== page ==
On June 11, 2014, Williston appeared before the grand jury. Before the federal prosecutor began asking Williston any questions, he reviewed on the record Williston's rights with him. First, the prosecutor confirmed that Williston had received and understood the target letter. Then he reviewed the target letter with Williston, informing him that the grand jury was investigating a murder in Indian Country. He advised Williston that he could "refuse to answer any question if the truthful answer to the question would tend to incriminate you." Supp. R. vol. 5 at 19. He told Williston that anything Williston said could be used against him "by the grand jury or in a subsequent legal proceeding." Id. The prosecutor then said that if Williston had retained counsel, he could consult with counsel outside the grand-jury room. He added that:

I would also inform you, as I see that you're in custody on some charges, that you have the right to counsel at no expense to you. We can have that appointed to you at no expense should you feel like you want counsel at any time. And you have the right to remain silent in that regard as well.

Id.[1]

         Williston affirmed that he understood all that information. The prosecutor then moved on to his substantive questions, starting out by asking if what he had heard was true-that Williston wanted to tell the grand jury his story? Williston answered "Yes, sir." Id. at 20. The prosecutor's belief stemmed from Williston's prior affirmation to the second FBI agent that he planned to testify rather than invoke his Fifth Amendment rights. Williston then gave his account of the death of Payton Cockrell, some of which is set out below as introduced through an FBI agent at trial.

         On July 23, 2013, Williston was living in his grandmother's house in Idabel, a town in southeastern Oklahoma. Earlier that month, two persons had moved in with Williston: Brittany Cockrell, a woman with whom Williston was personally involved, and Brittany's two-and-a-half-year-old daughter, Payton. Williston told the grand jury that, on the morning of July 23, he woke up as Brittany was preparing to go to work. When Brittany started to leave the house soon before 10 a.m., Payton attempted to follow her mother out the door. Williston told Brittany to leave Payton at home with him that day, rather than take Payton to day care, so that Brittany would have a reason to come home sooner.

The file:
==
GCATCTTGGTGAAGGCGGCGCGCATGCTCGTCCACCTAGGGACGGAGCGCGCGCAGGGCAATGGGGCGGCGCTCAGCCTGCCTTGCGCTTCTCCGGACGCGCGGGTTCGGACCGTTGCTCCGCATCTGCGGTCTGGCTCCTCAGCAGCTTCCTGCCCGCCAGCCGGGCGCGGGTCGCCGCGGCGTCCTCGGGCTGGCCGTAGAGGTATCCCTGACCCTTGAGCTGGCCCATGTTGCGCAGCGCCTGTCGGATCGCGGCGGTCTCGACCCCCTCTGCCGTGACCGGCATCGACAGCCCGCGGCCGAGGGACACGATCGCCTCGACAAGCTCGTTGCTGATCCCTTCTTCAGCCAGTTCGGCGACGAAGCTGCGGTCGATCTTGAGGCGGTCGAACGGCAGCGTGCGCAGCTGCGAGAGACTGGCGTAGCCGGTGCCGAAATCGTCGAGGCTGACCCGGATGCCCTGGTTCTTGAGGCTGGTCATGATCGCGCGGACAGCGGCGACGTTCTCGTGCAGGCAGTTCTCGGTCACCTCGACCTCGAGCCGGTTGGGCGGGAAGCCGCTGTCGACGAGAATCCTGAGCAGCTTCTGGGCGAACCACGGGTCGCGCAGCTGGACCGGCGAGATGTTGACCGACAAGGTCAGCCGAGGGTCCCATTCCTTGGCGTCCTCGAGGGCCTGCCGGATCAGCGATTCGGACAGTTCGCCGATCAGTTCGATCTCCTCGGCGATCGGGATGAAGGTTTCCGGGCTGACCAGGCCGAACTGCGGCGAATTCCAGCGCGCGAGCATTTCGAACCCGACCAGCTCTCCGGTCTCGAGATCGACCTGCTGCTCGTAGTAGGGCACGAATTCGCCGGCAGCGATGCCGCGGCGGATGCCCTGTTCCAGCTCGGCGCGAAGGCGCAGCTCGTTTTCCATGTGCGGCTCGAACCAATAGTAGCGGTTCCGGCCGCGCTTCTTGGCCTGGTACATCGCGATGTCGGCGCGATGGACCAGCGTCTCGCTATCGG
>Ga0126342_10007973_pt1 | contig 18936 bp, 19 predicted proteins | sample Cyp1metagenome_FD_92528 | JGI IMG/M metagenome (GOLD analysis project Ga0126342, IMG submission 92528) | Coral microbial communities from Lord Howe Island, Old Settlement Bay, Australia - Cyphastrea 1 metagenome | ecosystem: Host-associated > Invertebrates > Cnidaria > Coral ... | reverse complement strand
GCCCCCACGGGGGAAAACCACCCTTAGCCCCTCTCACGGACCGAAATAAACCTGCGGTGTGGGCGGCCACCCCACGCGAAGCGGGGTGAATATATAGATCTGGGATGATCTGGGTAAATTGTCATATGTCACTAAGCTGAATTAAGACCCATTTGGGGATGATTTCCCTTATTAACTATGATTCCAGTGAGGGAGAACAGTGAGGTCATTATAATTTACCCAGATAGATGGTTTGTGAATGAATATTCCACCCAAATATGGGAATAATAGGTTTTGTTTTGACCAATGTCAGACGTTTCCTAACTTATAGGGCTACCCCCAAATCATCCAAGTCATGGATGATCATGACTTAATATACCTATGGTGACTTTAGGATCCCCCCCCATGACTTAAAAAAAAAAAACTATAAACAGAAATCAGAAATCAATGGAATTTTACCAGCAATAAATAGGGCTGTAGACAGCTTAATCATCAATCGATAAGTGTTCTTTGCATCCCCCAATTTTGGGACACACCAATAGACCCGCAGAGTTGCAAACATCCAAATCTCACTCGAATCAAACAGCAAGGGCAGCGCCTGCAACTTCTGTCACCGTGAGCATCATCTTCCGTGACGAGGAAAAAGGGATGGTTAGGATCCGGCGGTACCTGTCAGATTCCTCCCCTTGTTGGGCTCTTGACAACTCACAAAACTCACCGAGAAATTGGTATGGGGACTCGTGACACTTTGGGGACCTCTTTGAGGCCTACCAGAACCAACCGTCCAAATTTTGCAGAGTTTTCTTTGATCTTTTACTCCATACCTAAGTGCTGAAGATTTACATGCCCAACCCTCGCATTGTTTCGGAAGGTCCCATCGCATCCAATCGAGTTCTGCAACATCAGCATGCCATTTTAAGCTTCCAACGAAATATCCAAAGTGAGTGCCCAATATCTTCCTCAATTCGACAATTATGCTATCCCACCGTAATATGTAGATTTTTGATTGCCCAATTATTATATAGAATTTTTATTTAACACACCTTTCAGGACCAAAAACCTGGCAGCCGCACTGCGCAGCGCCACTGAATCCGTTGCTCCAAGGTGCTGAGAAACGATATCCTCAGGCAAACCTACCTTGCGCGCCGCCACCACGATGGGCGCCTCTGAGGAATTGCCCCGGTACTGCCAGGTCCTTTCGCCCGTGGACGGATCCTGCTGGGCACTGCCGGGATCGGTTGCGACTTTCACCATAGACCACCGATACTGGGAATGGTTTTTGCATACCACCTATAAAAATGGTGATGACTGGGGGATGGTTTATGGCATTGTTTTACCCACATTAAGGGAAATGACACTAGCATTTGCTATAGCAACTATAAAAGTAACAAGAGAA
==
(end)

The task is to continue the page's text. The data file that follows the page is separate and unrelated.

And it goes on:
After Brittany had left for work, Williston told the child, who was crying, to go lie down on her bed, which she did. Williston went back to sleep. When he awoke again, he stripped the sheets from his bed and from Payton's bed, took them to the laundry room along with towels that he said Payton had thrown up on during the night, retrieved the house's landline phone to see if anyone had called, and then lay down on his bed. When Williston stripped the sheets from Payton's bed, he told the grand jury that Payton woke up for a moment, said "nite-nite, " and went back to sleep. R. vol. 2 at 1533.

         When Williston got out of bed again soon afterward, he began preparing to take a shower and "hollered at Payton a couple of times." Id. at 1496. When Payton didn't respond, Williston said that he shook her a few times to try to wake her up, but that she still didn't respond. Williston told the grand jury that he then "started freaking out, " "patted" Payton on the cheek, and accidentally "busted her lip, " causing blood to trickle across her teeth. Id. at 1497-98. Apart from a bruise on Payton's face that he said was accidentally caused by Brittany when brushing Payton's hair the night before, Williston said that the busted lip was the only injury he could see on Payton. Williston testified that he then put Payton on the floor and ran to get his grandmother, who had entered the house soon before.